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When did city representatives know about the accounting errors?

By: Carol Feineman, Editor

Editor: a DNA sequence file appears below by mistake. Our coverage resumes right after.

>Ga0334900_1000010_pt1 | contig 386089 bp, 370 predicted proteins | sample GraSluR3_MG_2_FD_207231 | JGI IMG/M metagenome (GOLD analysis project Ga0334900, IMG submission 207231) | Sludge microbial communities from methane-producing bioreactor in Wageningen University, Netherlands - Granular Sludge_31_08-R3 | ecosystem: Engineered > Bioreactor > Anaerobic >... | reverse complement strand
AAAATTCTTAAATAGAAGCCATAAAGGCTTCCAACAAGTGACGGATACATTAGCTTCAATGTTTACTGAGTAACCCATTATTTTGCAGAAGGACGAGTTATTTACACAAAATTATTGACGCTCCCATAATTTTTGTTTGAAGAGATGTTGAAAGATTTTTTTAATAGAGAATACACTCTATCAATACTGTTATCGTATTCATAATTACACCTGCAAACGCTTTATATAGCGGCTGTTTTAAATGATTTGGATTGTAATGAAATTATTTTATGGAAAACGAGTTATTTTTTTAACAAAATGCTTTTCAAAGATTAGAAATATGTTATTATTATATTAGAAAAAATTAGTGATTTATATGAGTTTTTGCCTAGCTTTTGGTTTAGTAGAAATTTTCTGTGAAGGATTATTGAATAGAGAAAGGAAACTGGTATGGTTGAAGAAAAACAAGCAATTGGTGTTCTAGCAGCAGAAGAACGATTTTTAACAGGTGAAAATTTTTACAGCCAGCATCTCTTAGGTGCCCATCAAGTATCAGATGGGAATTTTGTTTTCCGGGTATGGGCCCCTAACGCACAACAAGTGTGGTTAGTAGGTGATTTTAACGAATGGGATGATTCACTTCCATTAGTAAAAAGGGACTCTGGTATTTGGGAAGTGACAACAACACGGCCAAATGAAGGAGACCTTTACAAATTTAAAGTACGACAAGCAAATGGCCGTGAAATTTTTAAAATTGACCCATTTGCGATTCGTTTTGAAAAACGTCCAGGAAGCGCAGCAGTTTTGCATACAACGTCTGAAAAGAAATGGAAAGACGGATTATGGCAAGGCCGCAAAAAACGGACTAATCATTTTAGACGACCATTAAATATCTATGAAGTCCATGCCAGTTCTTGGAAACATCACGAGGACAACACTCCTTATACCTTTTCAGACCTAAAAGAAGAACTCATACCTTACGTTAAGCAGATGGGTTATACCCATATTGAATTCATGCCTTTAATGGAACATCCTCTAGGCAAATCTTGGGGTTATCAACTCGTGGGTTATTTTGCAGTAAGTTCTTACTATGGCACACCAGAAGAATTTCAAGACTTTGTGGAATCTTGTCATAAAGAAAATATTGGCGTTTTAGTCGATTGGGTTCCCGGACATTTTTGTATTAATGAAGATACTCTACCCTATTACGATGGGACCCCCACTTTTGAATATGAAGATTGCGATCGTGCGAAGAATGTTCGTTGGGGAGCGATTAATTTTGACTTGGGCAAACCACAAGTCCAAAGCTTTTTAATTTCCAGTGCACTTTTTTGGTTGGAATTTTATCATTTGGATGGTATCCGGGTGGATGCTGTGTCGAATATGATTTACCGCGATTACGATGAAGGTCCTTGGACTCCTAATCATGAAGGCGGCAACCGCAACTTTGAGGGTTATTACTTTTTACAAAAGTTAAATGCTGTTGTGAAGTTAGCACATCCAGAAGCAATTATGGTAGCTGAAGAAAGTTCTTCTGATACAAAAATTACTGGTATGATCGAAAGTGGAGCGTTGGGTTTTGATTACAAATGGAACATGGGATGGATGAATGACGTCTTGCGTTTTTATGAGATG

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Exactly when Lincoln’s city manager, assistant city manager/chief financial officer and City Council understood what a $3 million unrealized investment loss placed in the General Fund meant is also being asked by several community members. City Council members, encouraged by the two top city staff, unanimously approved on June 22 the placing of Measure K, a utility users’ tax that would increase the General Fund, on the November ballot. The seven city representatives repeatedly said that Measure K was the only way to generate revenue to the General Fund that supports police, fire, libraries, and parks and recreation services. But Assistant City Manager/Chief Financial Officer Anna Jatczak sent an e-mail June 30 to City Council members Kent Nakata, Paul Joiner, Spencer Short, Tom Cosgrove and Linda Stackpoole and City Manager Jim Estep about the General Fund reserves. In the e-mail, she wrote, “As you are aware, unrealized investment losses over the past had been allocated only to the General Fund, when in fact, they should have been allocated to a majority of the funds. Over the four years, the total of these unrealized losses amounted to approximately $3.225 million. …That means that the General Fund will have a one-time gain. We are proposing that these monies be credited to the General Fund Reserves …” During a handful of Measure K workshops and City Council meetings, starting in the summer and leading up to the November election, council members, Estep and Jatczak said that four police officers would lose their jobs, library hours and services would be greatly reduced and 19.5 other city jobs might be slashed unless Measure K passed in the November election. They said there was no other source of revenue available. City Council voted to spend $54,000 with the consultant, Lew Edwards Group, “to educate” the public about the need for Measure K. Public outcry made the city reduce that amount, however, according to previous News Messenger stories. Measure K failed miserably with 66.5 percent of voters saying no on Nov. 2. The measure is a topic again in Lincoln as some community members are speaking out. They say that City Council and the two top city executives knew the $3 million unrealized investment loss was misallocated to the General Fund while they stressed that Measure K needed to pass so that current city services would be maintained. The $3 million misallocation, according to Lincoln resident David Masche, a CPA for 40 years and a critic of the city’s accounting practices, “bumped up” this year’s General Fund deficit, which the city has said in previous News Messengers is $2.7 million. If there wasn’t a misallocation, Masche said, the General Fund would have reflected a positive balance of $300,000. This year’s budget deficit resulted in five city layoffs and four other positions that opened but were not filled, according to previous News Messengers reports. Community members, including Masche, say that Estep, Jatczak and City Council should have disclosed the $3 million discrepancy before the city’s Oct. 26 budget meeting. Measure K’s fate would be determined six days later. “They told us all the bad things that would happen if we didn’t vote for Measure K,” Masche said, “while at the same time, they knew there was another $3 million in the General Fund they neglected to tell us.” If the public knew that the General Fund was $3 million higher than previously told, Masche said, Measure K would have received less votes in November. City Council was made aware of the $3 million in May or June, Estep and Jatczak told The News Messenger in mid-December. Mayor Paul Joiner confirmed to The News Messenger in mid-December that staff told him about the unrealized investment losses in “late June or early July.” “My understanding is that, upon discovering the misallocation, staff began research to ensure that no prior-year audit adjustments had corrected for the misallocation,” Joiner told The News Messenger in mid-December. Also in mid-December, Councilman Spencer Short told The News Messenger that he “found out about it mid-last year and Councilman Tom Cosgrove, who was mayor last June, told The News Messenger that he learned about the $3 million investment loss this fall. While the three councilmen’s statements in December vary about when they heard about the misallocation, Jatczak’s General Fund reserves e-mail on June 30 talks about the approximately $3.225 million allocated only to the General Fund. And the city’s audited financial statements of 2008 and 2009 describe the Lehman Brothers loss. “This proves that the city and council knew about the investment loss when the auditors prepared the audit in 2009 but they didn’t do anything about it,” said Noreen Skillman, an accountant of 10 years and new City Councilman Stan Nader’s chief of staff and campaign co-chairwoman/treasurer. “What it means to me is that the City Council and the city manager knew about the investment loss when they received the completed 2008 audit in July 2009 but didn’t act on it,” Skillman said. “This is a misallocation and shows ineptitude and incompetence. The city grew too fast for the City Council boys during the boom time here. They didn’t know what to do with the auditor’s information. And today, they’re defensive.” In addition, Skillman said that City Councilmen Paul Joiner and Short are on the city’s finance committee, along with Jatczak and Estep, and should have known about the Lehman Brothers misallocation. “It has to do with lack of knowledge on their part,” Skillman said. Short, in an e-mail Tuesday, wrote that there was no misallocation. “What occurred was a long standing accounting practice which had continued since prior to the City having a diversification of the investment portfolio,” Short wrote. “This practice is changing in light of an audit suggestion because it will help resolve any potential loss issues we may have in the future.” What bothers Masche the most is Estep telling The News Messenger on Dec. 13 that City Council could decide in January whether to allocate the $3 million investment loss to the General Fund or to all the investment funds. “There is no choice. The city already told us in the June 30, 2008 financial statements and June 30, 2009 financial statements that the loss is going to all the accounts,” Masche said. “I think Estep and (Joe) Aguilar (VTD consultant) are trying to waffle themselves out of this. A mistake was made by allocating the loss to one fund. A bigger mistake was not telling the public. They should have told the public that the General Fund was $3 million higher than previously told.” On Tuesday, Cosgrove, who was mayor when the misallocation was found, said that council didn’t tell the public about the misallocation, which could have saved some jobs, because “it hadn’t been determined that money would be allocated to the General Fund.” “Are we sure it’s $3.2 million? I wanted to be absolutely sure it could go back to the General Fund,” Cosgrove said. “The conversations I had with Jim (Estep) was, ‘Are you sure?’ and his answer was ‘quite sure.’ I wasn’t assured that money absolutely belonged in the General Fund.” “I wasn’t getting the answers primarily from Jim of how definite the money belongs in the General Fund, “Cosgrove added. “As long as I was not convinced that money had to go in the General Fund, I wasn’t prepared to tell people we had it.” Estep said Cosgrove’s comment above is true. “It’s correct in the sense that we hadn’t finalized the amount or had our auditor’s opinion that it would be an acceptable accounting practice to reallocate for that period of time,” Estep said. “You know there’s $3.2 million but you don’t know whether or not you can move it and when. It’s complicated because you’re dealing with different fiscal years and auditing requirements on how and when you can reallocate these losses. It’s very complicated.” Jatczak’s June 30 e-mail to council members and Estep stated that “Staff researched to ensure that no prior year audit adjustments had corrected this misallocation. No adjustments had been previously made.” On Tuesday, Jatczak said one reason not to tell the public this summer about the $3.2 million wrongly placed in the General Fund was because, “What we needed to research, part of Johnny’s assignment, was to look back and make sure we hadn’t done any of those allocations.” “Number two, we wanted to make sure the number was the audited number. Auditors determined this in December,” Jatczak said. “You don’t want to put it out there that’s there a potential for $3.2 million. What happens if it’s not? You get people ‘s hopes up. Last step was to verify through our auditors that the number was a solid number. When we have auditors coming in, numbers are pretty good estimates but not final, final numbers.” Former City Councilwoman Linda Stackpoole, whose term ended Dec. 14, would have liked to have those audited numbers. “We didn’t know what the dollar amount was,” Stackpoole said Tuesday. “What I was told was it wasn’t an audited number. Communication from staff to council members doesn’t always get distributed to everyone at the same time. And I wanted an audited number before we could loosen up the belt in the General Fund.”